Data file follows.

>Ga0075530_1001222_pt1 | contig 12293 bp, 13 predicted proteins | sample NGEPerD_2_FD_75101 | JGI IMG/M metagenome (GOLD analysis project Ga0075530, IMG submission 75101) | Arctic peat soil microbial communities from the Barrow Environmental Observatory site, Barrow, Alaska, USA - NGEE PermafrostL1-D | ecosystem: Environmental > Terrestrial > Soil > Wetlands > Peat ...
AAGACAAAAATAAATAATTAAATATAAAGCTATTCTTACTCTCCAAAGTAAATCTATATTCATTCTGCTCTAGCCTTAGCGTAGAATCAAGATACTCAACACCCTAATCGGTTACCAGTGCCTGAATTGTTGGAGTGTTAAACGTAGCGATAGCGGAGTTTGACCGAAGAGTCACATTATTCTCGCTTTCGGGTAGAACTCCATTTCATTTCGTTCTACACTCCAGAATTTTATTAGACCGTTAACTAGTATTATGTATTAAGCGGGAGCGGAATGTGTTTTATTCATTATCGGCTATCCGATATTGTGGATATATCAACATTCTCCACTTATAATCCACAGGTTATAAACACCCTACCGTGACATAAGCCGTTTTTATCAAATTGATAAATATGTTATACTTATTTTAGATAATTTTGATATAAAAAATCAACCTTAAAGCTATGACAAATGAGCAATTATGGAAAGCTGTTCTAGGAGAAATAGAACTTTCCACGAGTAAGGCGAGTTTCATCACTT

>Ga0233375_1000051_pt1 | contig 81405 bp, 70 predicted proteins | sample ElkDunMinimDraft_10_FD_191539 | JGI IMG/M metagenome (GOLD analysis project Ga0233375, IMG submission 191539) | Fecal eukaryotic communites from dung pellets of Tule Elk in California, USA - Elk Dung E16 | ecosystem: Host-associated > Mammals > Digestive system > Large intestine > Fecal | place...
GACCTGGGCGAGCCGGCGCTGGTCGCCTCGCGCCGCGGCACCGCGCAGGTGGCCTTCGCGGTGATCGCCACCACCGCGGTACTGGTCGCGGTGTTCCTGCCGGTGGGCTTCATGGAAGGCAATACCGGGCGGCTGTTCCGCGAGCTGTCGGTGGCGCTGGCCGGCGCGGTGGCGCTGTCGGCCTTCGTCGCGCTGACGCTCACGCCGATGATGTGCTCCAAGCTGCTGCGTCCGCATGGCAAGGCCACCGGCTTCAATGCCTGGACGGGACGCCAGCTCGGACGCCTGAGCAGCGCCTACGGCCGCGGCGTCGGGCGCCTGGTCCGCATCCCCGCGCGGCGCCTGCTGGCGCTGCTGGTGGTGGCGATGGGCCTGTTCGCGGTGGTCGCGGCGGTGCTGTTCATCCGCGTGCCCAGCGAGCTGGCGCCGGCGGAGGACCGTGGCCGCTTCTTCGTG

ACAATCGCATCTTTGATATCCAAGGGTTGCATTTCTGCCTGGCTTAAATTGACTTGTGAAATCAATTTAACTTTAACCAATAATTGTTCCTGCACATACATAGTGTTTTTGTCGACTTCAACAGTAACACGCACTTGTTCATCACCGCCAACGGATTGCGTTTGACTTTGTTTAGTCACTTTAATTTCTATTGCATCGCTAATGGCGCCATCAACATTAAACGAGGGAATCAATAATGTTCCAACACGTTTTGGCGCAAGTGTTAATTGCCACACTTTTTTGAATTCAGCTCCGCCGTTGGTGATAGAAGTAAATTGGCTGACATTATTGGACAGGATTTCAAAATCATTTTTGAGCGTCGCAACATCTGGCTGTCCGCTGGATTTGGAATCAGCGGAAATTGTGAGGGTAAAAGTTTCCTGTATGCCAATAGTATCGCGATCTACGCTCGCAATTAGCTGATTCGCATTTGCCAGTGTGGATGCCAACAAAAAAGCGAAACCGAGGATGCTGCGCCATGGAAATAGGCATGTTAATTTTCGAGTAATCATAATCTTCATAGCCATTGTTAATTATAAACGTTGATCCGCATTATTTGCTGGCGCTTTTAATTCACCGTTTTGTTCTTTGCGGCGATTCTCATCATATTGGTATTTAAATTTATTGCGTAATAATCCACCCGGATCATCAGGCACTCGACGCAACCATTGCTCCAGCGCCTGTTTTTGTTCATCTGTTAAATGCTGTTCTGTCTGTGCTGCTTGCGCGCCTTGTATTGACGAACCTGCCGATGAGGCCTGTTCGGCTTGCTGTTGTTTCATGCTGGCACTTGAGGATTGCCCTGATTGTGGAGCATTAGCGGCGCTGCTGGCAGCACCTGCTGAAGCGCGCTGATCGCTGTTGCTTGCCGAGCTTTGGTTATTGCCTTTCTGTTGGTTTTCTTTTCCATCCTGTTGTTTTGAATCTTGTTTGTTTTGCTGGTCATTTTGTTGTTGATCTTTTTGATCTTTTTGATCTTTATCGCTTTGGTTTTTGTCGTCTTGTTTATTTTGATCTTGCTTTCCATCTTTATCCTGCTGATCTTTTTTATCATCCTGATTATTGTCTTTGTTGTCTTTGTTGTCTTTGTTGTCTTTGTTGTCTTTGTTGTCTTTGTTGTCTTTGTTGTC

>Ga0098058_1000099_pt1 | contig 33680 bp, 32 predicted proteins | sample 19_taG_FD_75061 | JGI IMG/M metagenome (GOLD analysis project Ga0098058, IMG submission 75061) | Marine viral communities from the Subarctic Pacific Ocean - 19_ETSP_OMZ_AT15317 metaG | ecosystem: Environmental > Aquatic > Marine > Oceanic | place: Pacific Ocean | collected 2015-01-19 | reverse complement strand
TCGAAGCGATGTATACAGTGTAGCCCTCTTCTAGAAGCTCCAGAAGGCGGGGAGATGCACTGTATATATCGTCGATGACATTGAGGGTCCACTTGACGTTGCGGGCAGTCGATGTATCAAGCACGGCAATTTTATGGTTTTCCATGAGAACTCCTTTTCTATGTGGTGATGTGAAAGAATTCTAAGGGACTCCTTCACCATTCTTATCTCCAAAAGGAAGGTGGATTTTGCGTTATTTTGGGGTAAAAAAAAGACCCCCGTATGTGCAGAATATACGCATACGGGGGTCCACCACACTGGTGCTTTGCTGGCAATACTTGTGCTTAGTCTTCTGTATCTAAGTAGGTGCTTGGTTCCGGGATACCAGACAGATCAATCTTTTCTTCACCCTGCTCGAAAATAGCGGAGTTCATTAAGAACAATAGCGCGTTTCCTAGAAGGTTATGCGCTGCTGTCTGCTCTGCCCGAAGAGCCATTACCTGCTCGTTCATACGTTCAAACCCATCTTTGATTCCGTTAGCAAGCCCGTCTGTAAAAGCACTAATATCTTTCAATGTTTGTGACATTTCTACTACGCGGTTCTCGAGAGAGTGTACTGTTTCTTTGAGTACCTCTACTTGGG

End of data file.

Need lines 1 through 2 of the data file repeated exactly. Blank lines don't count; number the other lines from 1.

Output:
>Ga0075530_1001222_pt1 | contig 12293 bp, 13 predicted proteins | sample NGEPerD_2_FD_75101 | JGI IMG/M metagenome (GOLD analysis project Ga0075530, IMG submission 75101) | Arctic peat soil microbial communities from the Barrow Environmental Observatory site, Barrow, Alaska, USA - NGEE PermafrostL1-D | ecosystem: Environmental > Terrestrial > Soil > Wetlands > Peat ...
AAGACAAAAATAAATAATTAAATATAAAGCTATTCTTACTCTCCAAAGTAAATCTATATTCATTCTGCTCTAGCCTTAGCGTAGAATCAAGATACTCAACACCCTAATCGGTTACCAGTGCCTGAATTGTTGGAGTGTTAAACGTAGCGATAGCGGAGTTTGACCGAAGAGTCACATTATTCTCGCTTTCGGGTAGAACTCCATTTCATTTCGTTCTACACTCCAGAATTTTATTAGACCGTTAACTAGTATTATGTATTAAGCGGGAGCGGAATGTGTTTTATTCATTATCGGCTATCCGATATTGTGGATATATCAACATTCTCCACTTATAATCCACAGGTTATAAACACCCTACCGTGACATAAGCCGTTTTTATCAAATTGATAAATATGTTATACTTATTTTAGATAATTTTGATATAAAAAATCAACCTTAAAGCTATGACAAATGAGCAATTATGGAAAGCTGTTCTAGGAGAAATAGAACTTTCCACGAGTAAGGCGAGTTTCATCACTT